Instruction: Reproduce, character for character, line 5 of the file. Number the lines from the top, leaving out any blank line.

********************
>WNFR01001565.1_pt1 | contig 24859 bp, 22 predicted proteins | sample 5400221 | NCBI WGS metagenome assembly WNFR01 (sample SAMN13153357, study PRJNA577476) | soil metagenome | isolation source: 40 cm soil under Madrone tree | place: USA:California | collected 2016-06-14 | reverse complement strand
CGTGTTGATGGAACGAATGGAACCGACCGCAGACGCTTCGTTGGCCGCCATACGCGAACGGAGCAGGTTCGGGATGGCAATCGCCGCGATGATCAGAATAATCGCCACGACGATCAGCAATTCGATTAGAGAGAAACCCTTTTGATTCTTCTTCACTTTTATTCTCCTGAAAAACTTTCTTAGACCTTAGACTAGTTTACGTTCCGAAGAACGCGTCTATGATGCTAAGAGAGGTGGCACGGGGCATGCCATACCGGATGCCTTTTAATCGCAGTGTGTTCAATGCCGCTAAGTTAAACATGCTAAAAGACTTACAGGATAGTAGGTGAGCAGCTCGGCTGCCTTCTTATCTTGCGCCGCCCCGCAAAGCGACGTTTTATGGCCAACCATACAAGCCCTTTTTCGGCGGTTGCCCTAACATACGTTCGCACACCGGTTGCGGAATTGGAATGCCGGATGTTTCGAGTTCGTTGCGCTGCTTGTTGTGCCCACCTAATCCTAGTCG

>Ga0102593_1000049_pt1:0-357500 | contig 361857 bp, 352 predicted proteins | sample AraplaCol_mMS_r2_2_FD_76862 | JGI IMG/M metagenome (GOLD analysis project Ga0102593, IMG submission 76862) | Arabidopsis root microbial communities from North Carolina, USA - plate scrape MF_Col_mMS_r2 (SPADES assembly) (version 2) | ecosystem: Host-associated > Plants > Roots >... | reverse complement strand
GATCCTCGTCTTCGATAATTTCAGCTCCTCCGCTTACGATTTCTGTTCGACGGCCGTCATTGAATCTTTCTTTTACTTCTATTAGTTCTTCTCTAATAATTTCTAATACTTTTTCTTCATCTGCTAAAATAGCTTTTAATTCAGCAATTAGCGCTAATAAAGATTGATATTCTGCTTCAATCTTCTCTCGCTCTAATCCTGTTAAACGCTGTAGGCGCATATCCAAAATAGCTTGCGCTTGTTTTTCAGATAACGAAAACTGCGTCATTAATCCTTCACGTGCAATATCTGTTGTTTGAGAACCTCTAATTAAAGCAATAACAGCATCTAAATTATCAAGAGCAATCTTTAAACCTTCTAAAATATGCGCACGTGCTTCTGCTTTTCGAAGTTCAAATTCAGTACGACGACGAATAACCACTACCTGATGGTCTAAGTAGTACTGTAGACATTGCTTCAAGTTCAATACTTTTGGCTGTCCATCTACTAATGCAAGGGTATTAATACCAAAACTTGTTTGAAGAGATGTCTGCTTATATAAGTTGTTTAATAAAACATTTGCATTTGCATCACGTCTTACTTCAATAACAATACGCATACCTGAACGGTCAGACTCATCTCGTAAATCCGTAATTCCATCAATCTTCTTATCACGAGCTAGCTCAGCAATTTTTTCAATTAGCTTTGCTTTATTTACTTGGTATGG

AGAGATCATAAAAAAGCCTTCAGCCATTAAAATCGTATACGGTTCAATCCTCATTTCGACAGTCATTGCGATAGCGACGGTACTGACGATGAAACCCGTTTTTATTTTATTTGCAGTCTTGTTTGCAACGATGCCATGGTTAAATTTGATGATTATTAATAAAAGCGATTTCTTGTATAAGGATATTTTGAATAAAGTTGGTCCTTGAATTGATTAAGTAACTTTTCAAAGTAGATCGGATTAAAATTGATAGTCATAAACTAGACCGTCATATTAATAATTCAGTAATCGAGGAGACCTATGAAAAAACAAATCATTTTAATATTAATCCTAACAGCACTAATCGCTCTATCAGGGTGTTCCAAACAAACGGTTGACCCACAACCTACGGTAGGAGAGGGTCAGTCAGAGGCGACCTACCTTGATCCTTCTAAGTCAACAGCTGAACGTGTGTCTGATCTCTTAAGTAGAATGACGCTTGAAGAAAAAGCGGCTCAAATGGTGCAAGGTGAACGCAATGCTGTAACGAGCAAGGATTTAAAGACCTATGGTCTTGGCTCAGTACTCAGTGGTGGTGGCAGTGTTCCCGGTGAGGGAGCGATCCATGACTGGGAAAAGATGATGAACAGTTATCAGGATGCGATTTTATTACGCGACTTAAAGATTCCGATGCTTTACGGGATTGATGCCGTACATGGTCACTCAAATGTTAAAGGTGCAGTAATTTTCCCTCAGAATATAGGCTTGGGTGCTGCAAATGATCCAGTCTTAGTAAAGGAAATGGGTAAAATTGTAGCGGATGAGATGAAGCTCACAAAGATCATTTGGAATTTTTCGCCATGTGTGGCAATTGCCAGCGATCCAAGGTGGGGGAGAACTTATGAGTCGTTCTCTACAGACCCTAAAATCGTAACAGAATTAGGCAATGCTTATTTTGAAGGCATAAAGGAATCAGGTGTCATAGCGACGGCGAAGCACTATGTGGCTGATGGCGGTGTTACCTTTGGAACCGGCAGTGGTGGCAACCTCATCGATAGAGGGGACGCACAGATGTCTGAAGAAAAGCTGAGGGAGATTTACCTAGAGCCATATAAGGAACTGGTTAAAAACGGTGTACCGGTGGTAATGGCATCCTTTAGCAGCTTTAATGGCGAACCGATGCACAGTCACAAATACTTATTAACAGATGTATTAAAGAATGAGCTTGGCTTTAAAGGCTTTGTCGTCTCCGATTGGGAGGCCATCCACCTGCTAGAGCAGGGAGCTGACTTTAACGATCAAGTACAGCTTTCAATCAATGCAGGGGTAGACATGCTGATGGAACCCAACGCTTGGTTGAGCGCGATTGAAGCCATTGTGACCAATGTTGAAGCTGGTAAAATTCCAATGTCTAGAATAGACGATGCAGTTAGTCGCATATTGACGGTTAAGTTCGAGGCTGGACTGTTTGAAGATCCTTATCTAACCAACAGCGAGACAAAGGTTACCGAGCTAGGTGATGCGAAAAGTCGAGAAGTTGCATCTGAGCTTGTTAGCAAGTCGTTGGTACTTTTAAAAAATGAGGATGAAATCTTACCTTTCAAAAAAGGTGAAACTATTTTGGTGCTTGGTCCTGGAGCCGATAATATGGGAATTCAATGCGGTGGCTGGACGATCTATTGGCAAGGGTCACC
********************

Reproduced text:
AGAGATCATAAAAAAGCCTTCAGCCATTAAAATCGTATACGGTTCAATCCTCATTTCGACAGTCATTGCGATAGCGACGGTACTGACGATGAAACCCGTTTTTATTTTATTTGCAGTCTTGTTTGCAACGATGCCATGGTTAAATTTGATGATTATTAATAAAAGCGATTTCTTGTATAAGGATATTTTGAATAAAGTTGGTCCTTGAATTGATTAAGTAACTTTTCAAAGTAGATCGGATTAAAATTGATAGTCATAAACTAGACCGTCATATTAATAATTCAGTAATCGAGGAGACCTATGAAAAAACAAATCATTTTAATATTAATCCTAACAGCACTAATCGCTCTATCAGGGTGTTCCAAACAAACGGTTGACCCACAACCTACGGTAGGAGAGGGTCAGTCAGAGGCGACCTACCTTGATCCTTCTAAGTCAACAGCTGAACGTGTGTCTGATCTCTTAAGTAGAATGACGCTTGAAGAAAAAGCGGCTCAAATGGTGCAAGGTGAACGCAATGCTGTAACGAGCAAGGATTTAAAGACCTATGGTCTTGGCTCAGTACTCAGTGGTGGTGGCAGTGTTCCCGGTGAGGGAGCGATCCATGACTGGGAAAAGATGATGAACAGTTATCAGGATGCGATTTTATTACGCGACTTAAAGATTCCGATGCTTTACGGGATTGATGCCGTACATGGTCACTCAAATGTTAAAGGTGCAGTAATTTTCCCTCAGAATATAGGCTTGGGTGCTGCAAATGATCCAGTCTTAGTAAAGGAAATGGGTAAAATTGTAGCGGATGAGATGAAGCTCACAAAGATCATTTGGAATTTTTCGCCATGTGTGGCAATTGCCAGCGATCCAAGGTGGGGGAGAACTTATGAGTCGTTCTCTACAGACCCTAAAATCGTAACAGAATTAGGCAATGCTTATTTTGAAGGCATAAAGGAATCAGGTGTCATAGCGACGGCGAAGCACTATGTGGCTGATGGCGGTGTTACCTTTGGAACCGGCAGTGGTGGCAACCTCATCGATAGAGGGGACGCACAGATGTCTGAAGAAAAGCTGAGGGAGATTTACCTAGAGCCATATAAGGAACTGGTTAAAAACGGTGTACCGGTGGTAATGGCATCCTTTAGCAGCTTTAATGGCGAACCGATGCACAGTCACAAATACTTATTAACAGATGTATTAAAGAATGAGCTTGGCTTTAAAGGCTTTGTCGTCTCCGATTGGGAGGCCATCCACCTGCTAGAGCAGGGAGCTGACTTTAACGATCAAGTACAGCTTTCAATCAATGCAGGGGTAGACATGCTGATGGAACCCAACGCTTGGTTGAGCGCGATTGAAGCCATTGTGACCAATGTTGAAGCTGGTAAAATTCCAATGTCTAGAATAGACGATGCAGTTAGTCGCATATTGACGGTTAAGTTCGAGGCTGGACTGTTTGAAGATCCTTATCTAACCAACAGCGAGACAAAGGTTACCGAGCTAGGTGATGCGAAAAGTCGAGAAGTTGCATCTGAGCTTGTTAGCAAGTCGTTGGTACTTTTAAAAAATGAGGATGAAATCTTACCTTTCAAAAAAGGTGAAACTATTTTGGTGCTTGGTCCTGGAGCCGATAATATGGGAATTCAATGCGGTGGCTGGACGATCTATTGGCAAGGGTCACC